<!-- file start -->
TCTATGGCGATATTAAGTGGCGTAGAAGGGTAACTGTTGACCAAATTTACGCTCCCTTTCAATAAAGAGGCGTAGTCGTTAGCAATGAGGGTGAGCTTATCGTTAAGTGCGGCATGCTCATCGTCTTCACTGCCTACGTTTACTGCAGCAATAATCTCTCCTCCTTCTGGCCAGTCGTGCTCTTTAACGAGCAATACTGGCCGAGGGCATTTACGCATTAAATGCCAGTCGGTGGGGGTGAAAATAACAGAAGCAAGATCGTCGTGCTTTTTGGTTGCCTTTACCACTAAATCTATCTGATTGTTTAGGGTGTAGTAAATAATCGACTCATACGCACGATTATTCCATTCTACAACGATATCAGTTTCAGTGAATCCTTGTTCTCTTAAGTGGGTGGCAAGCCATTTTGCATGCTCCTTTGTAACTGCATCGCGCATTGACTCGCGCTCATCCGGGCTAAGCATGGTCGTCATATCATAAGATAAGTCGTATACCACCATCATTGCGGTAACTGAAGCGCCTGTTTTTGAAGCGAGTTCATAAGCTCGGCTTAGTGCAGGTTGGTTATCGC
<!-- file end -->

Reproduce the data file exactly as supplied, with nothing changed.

TCTATGGCGATATTAAGTGGCGTAGAAGGGTAACTGTTGACCAAATTTACGCTCCCTTTCAATAAAGAGGCGTAGTCGTTAGCAATGAGGGTGAGCTTATCGTTAAGTGCGGCATGCTCATCGTCTTCACTGCCTACGTTTACTGCAGCAATAATCTCTCCTCCTTCTGGCCAGTCGTGCTCTTTAACGAGCAATACTGGCCGAGGGCATTTACGCATTAAATGCCAGTCGGTGGGGGTGAAAATAACAGAAGCAAGATCGTCGTGCTTTTTGGTTGCCTTTACCACTAAATCTATCTGATTGTTTAGGGTGTAGTAAATAATCGACTCATACGCACGATTATTCCATTCTACAACGATATCAGTTTCAGTGAATCCTTGTTCTCTTAAGTGGGTGGCAAGCCATTTTGCATGCTCCTTTGTAACTGCATCGCGCATTGACTCGCGCTCATCCGGGCTAAGCATGGTCGTCATATCATAAGATAAGTCGTATACCACCATCATTGCGGTAACTGAAGCGCCTGTTTTTGAAGCGAGTTCATAAGCTCGGCTTAGTGCAGGTTGGTTATCGC